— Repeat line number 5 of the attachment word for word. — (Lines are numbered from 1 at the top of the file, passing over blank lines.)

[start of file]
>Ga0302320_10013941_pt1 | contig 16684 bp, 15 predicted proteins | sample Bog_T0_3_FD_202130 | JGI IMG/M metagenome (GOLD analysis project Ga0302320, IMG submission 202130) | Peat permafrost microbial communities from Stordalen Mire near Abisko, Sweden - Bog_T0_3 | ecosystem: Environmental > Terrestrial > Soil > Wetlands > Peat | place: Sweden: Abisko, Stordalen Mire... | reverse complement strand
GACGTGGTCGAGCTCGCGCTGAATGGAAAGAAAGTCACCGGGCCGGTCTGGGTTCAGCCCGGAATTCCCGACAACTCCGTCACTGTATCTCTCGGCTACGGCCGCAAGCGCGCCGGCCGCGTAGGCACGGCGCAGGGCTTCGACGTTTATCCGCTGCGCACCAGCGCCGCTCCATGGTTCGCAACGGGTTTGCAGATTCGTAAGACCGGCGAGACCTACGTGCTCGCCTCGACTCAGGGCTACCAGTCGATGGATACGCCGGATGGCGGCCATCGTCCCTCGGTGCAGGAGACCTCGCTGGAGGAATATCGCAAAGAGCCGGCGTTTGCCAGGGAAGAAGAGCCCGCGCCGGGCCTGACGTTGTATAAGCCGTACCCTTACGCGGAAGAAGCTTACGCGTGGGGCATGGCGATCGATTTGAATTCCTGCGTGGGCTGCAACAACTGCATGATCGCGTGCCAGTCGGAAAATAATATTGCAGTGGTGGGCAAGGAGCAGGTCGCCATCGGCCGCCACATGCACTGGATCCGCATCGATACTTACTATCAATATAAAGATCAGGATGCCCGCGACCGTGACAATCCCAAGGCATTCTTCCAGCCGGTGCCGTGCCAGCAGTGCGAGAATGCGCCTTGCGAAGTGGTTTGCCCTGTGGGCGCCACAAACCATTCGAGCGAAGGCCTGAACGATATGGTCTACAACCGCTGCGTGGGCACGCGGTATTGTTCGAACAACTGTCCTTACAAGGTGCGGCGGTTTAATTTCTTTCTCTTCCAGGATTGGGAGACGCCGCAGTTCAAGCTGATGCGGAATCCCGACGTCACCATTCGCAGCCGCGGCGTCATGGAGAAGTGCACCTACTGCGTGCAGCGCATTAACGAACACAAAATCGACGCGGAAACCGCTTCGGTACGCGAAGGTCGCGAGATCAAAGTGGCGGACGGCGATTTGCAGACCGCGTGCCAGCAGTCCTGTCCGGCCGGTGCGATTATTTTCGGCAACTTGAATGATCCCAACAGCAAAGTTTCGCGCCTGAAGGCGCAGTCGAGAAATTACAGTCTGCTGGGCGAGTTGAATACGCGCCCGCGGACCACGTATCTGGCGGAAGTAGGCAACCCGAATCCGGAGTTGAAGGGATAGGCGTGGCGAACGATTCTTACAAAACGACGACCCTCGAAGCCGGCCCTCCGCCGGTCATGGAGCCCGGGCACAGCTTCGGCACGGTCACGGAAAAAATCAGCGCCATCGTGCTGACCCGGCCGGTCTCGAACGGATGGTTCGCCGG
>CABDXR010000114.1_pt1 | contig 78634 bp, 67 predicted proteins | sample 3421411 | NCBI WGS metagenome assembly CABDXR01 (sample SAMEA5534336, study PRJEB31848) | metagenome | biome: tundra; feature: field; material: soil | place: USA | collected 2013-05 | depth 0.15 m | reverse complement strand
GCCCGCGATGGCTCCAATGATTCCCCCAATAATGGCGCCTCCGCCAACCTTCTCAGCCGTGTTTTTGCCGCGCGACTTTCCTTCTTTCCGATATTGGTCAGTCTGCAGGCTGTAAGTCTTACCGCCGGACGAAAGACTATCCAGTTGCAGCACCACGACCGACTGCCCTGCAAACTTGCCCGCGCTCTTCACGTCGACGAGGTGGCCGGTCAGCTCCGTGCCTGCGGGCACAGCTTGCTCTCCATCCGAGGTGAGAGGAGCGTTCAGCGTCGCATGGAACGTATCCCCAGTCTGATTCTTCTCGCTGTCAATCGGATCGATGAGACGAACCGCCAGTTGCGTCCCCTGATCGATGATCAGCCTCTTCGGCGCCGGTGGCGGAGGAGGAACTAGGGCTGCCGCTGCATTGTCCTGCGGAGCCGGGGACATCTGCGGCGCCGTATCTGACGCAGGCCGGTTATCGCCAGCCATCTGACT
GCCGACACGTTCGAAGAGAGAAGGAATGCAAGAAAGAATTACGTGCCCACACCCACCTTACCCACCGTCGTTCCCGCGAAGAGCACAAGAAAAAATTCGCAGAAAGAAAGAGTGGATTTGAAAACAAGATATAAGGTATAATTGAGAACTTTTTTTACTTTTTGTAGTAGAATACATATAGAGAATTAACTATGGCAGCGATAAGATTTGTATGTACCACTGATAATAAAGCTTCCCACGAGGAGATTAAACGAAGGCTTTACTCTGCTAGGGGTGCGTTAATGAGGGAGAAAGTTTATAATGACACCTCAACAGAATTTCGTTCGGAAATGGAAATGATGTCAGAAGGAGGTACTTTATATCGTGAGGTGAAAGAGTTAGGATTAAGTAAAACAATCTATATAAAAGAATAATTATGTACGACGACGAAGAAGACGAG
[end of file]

GCCGACACGTTCGAAGAGAGAAGGAATGCAAGAAAGAATTACGTGCCCACACCCACCTTACCCACCGTCGTTCCCGCGAAGAGCACAAGAAAAAATTCGCAGAAAGAAAGAGTGGATTTGAAAACAAGATATAAGGTATAATTGAGAACTTTTTTTACTTTTTGTAGTAGAATACATATAGAGAATTAACTATGGCAGCGATAAGATTTGTATGTACCACTGATAATAAAGCTTCCCACGAGGAGATTAAACGAAGGCTTTACTCTGCTAGGGGTGCGTTAATGAGGGAGAAAGTTTATAATGACACCTCAACAGAATTTCGTTCGGAAATGGAAATGATGTCAGAAGGAGGTACTTTATATCGTGAGGTGAAAGAGTTAGGATTAAGTAAAACAATCTATATAAAAGAATAATTATGTACGACGACGAAGAAGACGAG